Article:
This really does matter.
Vicki Madden’s op-ed in today’s New York Times is worth a read. As she says, “In spite of our collective belief that education is the engine for climbing the socioeconomic ladder — the heart of the ‘American dream’ myth — colleges now are more divided by wealth than ever.”
Do only the wealthy have bright, inquisitive minds? I think not.
I am first generation college having grown up in a blue-collar, middle income family. As I graduated from high school earning a PhD was not something on my horizon. However, after an adventurous journey involving three prior careers – two of which involved the advertising industry – and four institutions of higher education, here I am. Yet today, for young people of modest means, the climb up the educational ladder is steeper, longer and fraught with many more challenges. In fact, from 1990-2012 there has been little change in the enrollment of students with less resources. Moving forward it looks as though little will change.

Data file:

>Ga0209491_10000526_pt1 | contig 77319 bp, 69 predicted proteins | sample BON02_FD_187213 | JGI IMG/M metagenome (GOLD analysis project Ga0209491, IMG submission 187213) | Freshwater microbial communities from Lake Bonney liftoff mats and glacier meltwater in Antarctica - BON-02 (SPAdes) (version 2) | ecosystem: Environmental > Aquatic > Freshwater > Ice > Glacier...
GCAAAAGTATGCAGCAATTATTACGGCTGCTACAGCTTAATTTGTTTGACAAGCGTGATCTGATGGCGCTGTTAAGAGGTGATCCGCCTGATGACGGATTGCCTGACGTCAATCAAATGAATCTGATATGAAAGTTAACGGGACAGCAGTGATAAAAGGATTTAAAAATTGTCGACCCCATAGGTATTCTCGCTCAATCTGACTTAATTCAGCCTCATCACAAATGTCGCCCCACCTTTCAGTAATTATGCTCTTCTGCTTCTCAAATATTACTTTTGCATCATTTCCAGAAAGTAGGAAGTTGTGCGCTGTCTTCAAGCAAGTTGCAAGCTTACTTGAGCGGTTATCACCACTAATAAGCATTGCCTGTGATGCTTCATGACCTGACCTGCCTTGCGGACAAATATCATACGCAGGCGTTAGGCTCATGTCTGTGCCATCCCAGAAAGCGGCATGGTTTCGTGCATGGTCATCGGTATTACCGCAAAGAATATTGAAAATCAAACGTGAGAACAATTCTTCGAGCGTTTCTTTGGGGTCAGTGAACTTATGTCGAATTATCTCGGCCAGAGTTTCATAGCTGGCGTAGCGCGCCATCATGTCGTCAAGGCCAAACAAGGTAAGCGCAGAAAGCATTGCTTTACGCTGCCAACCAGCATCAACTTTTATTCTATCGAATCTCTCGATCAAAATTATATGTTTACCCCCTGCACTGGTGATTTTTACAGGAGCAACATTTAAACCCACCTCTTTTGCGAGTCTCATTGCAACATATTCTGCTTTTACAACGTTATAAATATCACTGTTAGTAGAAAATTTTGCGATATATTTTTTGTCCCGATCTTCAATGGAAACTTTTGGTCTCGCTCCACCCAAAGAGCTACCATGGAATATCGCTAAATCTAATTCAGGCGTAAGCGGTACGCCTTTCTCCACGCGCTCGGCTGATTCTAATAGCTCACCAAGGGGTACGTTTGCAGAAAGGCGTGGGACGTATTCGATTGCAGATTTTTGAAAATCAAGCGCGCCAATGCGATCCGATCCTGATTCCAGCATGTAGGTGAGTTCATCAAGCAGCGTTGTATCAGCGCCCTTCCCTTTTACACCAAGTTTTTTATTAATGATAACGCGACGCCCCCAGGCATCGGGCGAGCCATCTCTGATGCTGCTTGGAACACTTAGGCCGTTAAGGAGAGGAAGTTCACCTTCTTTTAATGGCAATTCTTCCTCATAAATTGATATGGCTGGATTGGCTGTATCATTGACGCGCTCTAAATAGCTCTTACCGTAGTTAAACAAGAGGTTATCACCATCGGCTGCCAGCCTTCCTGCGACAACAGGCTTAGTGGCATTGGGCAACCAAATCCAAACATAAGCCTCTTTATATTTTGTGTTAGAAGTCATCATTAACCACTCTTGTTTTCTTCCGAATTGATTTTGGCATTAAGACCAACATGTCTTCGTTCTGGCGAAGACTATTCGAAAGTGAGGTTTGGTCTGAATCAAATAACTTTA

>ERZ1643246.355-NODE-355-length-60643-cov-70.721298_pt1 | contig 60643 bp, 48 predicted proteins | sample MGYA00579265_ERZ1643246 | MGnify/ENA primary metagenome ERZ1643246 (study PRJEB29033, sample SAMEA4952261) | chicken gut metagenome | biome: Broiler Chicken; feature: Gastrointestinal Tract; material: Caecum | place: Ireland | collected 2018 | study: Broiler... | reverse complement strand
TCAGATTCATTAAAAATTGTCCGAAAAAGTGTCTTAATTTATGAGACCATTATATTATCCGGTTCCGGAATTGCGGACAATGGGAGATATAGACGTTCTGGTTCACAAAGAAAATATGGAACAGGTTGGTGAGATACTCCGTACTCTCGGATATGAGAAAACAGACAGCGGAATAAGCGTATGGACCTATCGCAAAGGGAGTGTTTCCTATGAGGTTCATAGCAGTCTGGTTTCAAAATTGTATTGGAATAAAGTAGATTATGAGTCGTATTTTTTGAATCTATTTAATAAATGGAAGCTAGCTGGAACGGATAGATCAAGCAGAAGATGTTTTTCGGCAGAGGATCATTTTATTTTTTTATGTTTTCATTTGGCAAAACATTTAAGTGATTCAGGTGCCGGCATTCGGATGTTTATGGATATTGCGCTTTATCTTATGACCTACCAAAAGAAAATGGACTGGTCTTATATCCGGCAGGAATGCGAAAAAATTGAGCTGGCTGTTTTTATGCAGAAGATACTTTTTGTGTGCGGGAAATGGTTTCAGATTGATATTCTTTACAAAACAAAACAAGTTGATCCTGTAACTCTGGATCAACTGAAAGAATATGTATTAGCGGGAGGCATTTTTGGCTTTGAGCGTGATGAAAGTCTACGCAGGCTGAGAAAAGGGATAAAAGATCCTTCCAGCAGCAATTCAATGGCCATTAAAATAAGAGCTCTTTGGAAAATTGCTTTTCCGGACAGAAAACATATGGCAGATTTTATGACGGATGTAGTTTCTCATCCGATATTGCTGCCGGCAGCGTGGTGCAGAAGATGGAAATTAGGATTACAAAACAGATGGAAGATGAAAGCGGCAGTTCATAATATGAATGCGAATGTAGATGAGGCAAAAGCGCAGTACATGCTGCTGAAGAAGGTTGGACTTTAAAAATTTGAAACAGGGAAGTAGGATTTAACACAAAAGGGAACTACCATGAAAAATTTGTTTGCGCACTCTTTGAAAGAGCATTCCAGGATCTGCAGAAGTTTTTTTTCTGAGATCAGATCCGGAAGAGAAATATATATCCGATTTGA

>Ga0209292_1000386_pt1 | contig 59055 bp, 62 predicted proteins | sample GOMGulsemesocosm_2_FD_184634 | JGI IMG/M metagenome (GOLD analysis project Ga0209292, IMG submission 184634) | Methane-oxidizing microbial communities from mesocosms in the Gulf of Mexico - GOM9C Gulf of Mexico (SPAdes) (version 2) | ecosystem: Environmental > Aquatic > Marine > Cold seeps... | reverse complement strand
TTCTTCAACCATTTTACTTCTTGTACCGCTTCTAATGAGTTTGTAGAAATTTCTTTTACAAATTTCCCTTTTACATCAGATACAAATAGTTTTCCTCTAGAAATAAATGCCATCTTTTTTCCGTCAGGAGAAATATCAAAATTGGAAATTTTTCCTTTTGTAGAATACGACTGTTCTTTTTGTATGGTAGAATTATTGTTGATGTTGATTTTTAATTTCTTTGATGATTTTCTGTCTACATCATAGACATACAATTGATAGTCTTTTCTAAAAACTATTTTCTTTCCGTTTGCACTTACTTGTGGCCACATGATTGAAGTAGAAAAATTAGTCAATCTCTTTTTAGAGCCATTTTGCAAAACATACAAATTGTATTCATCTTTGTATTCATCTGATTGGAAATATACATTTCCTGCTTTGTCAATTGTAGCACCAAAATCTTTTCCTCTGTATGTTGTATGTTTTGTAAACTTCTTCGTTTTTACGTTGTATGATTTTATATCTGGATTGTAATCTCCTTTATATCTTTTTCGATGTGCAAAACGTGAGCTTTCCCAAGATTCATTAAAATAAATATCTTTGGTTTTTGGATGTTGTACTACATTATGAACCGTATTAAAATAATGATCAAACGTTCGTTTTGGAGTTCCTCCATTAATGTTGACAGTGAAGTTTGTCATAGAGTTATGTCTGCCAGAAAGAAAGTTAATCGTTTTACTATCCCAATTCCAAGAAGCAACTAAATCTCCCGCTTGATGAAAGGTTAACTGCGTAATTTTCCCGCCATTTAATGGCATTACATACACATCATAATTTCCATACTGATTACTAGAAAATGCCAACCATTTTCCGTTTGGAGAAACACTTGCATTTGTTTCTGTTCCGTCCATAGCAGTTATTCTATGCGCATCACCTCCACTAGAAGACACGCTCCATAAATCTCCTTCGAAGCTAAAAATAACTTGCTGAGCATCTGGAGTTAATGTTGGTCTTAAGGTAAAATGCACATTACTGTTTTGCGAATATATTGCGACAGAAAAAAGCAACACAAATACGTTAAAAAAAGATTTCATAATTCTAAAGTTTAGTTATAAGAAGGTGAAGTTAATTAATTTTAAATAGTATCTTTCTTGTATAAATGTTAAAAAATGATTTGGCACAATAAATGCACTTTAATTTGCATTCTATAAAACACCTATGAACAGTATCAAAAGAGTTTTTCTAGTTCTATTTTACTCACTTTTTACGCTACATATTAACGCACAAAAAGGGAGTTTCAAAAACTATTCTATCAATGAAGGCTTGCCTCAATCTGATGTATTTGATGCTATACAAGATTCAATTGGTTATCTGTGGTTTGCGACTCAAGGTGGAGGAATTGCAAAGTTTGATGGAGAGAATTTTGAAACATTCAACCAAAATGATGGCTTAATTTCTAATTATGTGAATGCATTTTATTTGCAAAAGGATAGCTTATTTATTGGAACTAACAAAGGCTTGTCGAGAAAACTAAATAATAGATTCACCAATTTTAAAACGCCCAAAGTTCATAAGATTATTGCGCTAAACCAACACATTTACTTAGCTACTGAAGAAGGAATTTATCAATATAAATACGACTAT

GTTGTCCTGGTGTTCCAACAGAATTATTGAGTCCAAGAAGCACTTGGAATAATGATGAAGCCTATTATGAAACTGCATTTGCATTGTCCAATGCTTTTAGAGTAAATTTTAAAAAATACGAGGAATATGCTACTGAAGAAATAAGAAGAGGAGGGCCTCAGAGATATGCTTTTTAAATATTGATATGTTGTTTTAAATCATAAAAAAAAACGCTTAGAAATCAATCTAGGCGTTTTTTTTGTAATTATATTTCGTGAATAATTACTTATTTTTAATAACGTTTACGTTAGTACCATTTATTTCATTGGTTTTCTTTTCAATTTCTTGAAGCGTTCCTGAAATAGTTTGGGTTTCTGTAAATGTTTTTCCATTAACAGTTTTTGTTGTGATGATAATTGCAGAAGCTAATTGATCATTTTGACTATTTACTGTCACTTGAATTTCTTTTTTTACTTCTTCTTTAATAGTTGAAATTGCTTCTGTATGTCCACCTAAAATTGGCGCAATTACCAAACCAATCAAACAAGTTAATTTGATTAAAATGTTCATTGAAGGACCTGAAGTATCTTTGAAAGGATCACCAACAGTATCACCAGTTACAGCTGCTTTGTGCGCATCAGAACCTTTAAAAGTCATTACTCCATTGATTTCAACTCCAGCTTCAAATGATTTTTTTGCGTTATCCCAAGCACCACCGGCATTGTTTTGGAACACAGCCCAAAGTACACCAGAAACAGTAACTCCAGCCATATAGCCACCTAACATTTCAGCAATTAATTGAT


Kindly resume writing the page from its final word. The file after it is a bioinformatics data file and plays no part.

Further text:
Successful advertising involves speaking to consumers with a resonant voice. How can we do this when the industry does not reflect the diversity of the American cultural landscape? (Nor does it reflect the diversity of the global cultural landscape.) Change must involve a serious commitment to hiring a diverse pool of talent. Change must also involve a commitment to getting behind educational opportunities for all. That, in fact, may be our next biggest challenge.